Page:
Juan Garrido, African-Spanish conquistador
Juan Garrido, African Conquistador
We know quite a bit about Juan Garrido (1487-1547) thanks to his written
petition for a pension from the Spanish government. When we add more
details from Spanish colonial records, we see a man who led a full and
We know that Garrido fought for Spain in Hispaniola, Puerto
Rico, Cuba, Guadeloupe, Dominica, Florida, and Mexico. Like the other
conquistadors, he was in search of fortune, or at the very least, a
comfortable life for his family. He did win some spoils and farmland
from conquered natives. He even owned African and Indian slaves.
Nevertheless, like most of the treasure-hunting conquistadors, he died
Unlike his fellow conquistadors, Juan Garrido appears to be
the first free black person in the Americas, and he was the first person
to grow wheat in the New World.
Juan Garrido was not alone. Other black Africans found their
way into Spanish society rather than slavery. Many joined the Conquest as
soldiers, some in exchange for freedom, others for financial compensation.
Sometimes they enjoyed rewards like the Spaniards got, including land,
official jobs, and pensions. Often they had to plead their own case in
written petitions. The Crown usually acknowledged their petitions, but
didn't always grant them. Regardless of Spain's reward to them, they all
received their share of the loot taken from the Native Americans.
A Free African-Spaniard
Juan Garrido was born in 1487 on the west coast of Africa and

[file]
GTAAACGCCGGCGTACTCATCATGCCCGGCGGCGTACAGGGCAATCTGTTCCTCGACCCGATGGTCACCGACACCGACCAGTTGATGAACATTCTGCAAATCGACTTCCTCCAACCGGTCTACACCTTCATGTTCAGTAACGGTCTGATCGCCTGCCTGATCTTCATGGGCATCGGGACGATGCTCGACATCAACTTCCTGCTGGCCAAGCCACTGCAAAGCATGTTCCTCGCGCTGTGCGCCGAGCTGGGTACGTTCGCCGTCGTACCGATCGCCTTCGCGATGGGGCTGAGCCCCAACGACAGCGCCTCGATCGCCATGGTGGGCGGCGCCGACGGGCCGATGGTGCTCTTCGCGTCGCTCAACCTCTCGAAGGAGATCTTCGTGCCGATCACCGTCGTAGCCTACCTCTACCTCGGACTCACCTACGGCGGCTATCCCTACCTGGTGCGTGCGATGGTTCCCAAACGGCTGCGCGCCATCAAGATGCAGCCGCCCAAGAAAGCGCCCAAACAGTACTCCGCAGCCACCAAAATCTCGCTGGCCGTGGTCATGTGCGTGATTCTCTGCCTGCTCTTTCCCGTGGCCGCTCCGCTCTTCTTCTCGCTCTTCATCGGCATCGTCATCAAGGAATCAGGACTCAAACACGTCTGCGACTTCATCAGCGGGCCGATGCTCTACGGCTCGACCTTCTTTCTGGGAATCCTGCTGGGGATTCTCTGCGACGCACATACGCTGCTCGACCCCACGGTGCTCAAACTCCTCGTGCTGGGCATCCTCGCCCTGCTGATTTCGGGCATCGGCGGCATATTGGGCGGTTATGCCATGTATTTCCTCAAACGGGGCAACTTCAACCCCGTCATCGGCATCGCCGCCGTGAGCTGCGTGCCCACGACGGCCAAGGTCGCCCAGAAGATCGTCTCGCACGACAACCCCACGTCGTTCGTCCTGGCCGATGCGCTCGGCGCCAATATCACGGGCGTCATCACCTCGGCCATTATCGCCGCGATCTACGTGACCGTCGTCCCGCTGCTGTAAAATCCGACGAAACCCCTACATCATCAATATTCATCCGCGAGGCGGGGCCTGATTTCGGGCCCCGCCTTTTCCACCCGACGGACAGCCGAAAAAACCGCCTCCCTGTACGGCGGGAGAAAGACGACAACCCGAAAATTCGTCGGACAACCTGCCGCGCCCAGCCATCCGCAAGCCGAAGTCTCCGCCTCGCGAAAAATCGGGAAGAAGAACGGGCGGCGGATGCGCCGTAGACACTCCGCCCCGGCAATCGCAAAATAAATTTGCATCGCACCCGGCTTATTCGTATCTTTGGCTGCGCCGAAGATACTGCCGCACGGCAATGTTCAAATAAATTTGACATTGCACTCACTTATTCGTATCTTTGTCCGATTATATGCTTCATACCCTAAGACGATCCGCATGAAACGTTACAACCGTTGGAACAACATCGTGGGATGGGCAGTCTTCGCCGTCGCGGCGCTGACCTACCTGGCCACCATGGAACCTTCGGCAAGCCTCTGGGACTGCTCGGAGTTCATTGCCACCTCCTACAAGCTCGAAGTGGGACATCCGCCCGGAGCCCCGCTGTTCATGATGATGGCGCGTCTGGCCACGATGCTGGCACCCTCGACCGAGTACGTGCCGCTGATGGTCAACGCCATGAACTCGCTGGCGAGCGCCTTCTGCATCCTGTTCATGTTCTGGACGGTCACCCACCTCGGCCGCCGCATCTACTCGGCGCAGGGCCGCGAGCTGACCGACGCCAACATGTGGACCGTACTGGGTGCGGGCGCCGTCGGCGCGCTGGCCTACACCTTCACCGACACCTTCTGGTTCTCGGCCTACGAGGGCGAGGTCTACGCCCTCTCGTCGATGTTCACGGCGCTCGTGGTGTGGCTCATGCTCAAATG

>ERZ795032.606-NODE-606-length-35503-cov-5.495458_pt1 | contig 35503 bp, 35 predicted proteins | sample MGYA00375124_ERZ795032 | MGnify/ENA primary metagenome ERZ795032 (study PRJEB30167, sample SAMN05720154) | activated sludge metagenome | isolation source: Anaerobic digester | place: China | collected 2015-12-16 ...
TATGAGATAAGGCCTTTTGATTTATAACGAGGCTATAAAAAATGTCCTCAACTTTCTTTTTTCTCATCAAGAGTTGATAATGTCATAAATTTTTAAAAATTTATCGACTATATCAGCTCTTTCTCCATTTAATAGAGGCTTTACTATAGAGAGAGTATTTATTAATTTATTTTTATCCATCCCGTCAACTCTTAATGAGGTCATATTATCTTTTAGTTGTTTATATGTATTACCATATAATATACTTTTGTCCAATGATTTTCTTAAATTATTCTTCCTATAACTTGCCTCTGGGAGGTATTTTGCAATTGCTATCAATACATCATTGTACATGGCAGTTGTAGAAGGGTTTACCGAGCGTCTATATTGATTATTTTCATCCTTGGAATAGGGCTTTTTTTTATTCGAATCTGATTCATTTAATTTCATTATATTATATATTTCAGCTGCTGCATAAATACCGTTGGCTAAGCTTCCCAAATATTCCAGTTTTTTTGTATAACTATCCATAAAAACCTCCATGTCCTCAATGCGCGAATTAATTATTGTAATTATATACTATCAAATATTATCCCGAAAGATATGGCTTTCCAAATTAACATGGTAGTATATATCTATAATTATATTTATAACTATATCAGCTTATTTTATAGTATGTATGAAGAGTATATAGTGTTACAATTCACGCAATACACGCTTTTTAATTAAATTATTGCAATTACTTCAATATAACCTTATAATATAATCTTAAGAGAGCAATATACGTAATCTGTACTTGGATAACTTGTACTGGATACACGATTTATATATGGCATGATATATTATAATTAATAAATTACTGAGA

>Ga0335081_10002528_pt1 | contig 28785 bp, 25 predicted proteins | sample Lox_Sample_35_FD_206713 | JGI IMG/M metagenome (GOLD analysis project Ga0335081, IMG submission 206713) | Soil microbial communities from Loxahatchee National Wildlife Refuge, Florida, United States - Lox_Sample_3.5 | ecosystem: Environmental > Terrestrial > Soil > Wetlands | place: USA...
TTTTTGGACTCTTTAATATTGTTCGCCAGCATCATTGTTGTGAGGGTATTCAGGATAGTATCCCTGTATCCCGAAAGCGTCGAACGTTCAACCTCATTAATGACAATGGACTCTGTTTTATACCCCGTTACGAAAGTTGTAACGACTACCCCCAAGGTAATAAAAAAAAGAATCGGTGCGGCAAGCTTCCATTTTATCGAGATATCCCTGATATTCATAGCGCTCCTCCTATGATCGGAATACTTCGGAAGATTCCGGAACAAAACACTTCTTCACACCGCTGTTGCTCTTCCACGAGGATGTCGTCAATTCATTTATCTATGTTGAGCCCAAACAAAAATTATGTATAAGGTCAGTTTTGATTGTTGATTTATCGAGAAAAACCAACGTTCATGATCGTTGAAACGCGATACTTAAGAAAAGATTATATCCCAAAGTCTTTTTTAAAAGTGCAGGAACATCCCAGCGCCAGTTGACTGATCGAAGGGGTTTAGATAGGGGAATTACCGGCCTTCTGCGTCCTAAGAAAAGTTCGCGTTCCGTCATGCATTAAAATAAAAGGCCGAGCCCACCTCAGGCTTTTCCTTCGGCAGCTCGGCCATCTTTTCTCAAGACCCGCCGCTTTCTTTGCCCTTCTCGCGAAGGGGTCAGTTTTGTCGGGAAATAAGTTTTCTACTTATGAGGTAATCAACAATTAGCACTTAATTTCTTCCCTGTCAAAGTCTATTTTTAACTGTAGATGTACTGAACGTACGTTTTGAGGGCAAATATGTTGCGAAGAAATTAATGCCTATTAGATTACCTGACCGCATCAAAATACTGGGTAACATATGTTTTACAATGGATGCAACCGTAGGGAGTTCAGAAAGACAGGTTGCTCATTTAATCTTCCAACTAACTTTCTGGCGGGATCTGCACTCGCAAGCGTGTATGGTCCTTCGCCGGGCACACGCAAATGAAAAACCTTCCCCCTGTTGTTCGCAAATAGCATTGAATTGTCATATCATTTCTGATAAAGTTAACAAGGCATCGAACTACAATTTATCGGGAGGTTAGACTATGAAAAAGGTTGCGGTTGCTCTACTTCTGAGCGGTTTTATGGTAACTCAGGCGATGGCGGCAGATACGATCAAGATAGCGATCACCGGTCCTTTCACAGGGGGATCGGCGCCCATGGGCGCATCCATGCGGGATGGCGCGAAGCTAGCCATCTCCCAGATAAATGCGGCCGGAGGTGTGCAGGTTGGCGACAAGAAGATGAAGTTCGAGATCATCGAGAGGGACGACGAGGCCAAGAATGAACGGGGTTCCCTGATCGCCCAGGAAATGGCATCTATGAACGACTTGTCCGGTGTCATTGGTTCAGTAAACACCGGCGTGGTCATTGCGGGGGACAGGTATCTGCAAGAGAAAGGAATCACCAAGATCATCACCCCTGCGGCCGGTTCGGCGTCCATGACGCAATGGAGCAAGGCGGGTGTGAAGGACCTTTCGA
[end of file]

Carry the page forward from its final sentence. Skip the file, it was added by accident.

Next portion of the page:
moved to Lisbon, Portugal as a young man. His freedom among slavers is
still a mystery. Historian Ricardo Alegria suspects Garrido's father was
a king who traded with the Portuguese. This theoretical African king may
have set young Juan up as a commercial liaison, sending him for a
Christian and Portuguese education.
Other historians presume Garrido was a slave who was granted
freedom. This theory comes from the coincidence of his name matching a
Spaniard's on his first voyage to the New World. The fifteen-year-old
African boy traveled from Lisbon to Seville, Spain, and in 1503 he joined
the convoy to Hispaniola with the island's newly appointed governor.
A Spaniard on the ship with him was named Pedro Garrido. Pedro might have
been Juan's master and Christian namesake. Either way, Juan's name surely
was not Juan in Africa.
Juan Garrido, Ponce de Leon,
Garrido spent six years at Hispaniola watching explorers
pillage the New World. The Spanish government allowed the conquistadors
to take land, people, and treasure; it was the Crown's attempt to convert
the world to Catholicism. Garrido signed on for the Conquest. In 1508, he
joined Juan Ponce de Leon with about fifty conquistadors to look for gold
in Puerto Rico. They found it, and Garrido's life became a thirty-year
adventure of exploring, fighting, and looting.
Ponce de Leon settled Puerto Rico and became its governor.
Garrido settled there too, and fought against the natives when they
revolted in 1511. When Ponce lost his position to Diego Columbus in 1513,
he took Garrido and other soldiers to look for another treasure island.
Instead, they found the huge peninsula of Florida. They were not equipped
to take on the Florida natives. They claimed it, named it, and planned to
return later to conquer it.
Duty called back in the Caribbean. The Carib Indians were
launching ferocious revolts against the Spanish. Garrido scouted the
islands with Ponce, "pacifying" (fighting) and enslaving Native Americans.
Then it was back to Puerto Rico. Ponce's wife died and he spent time
raising his daughters. Meanwhile, Garrido assisted other small expeditions
and mined for gold.
Ponce and company finally returned to Florida in 1521 with
settlers, livestock, supplies, and weapons to control the natives. Florida's
Indians ran the settlers off before they even got settled. Ponce took an
arrow shot and rushed to Cuba for medical attention, but Spanish doctors
couldn't save him. He died a month later. Garrido had worked for Ponce for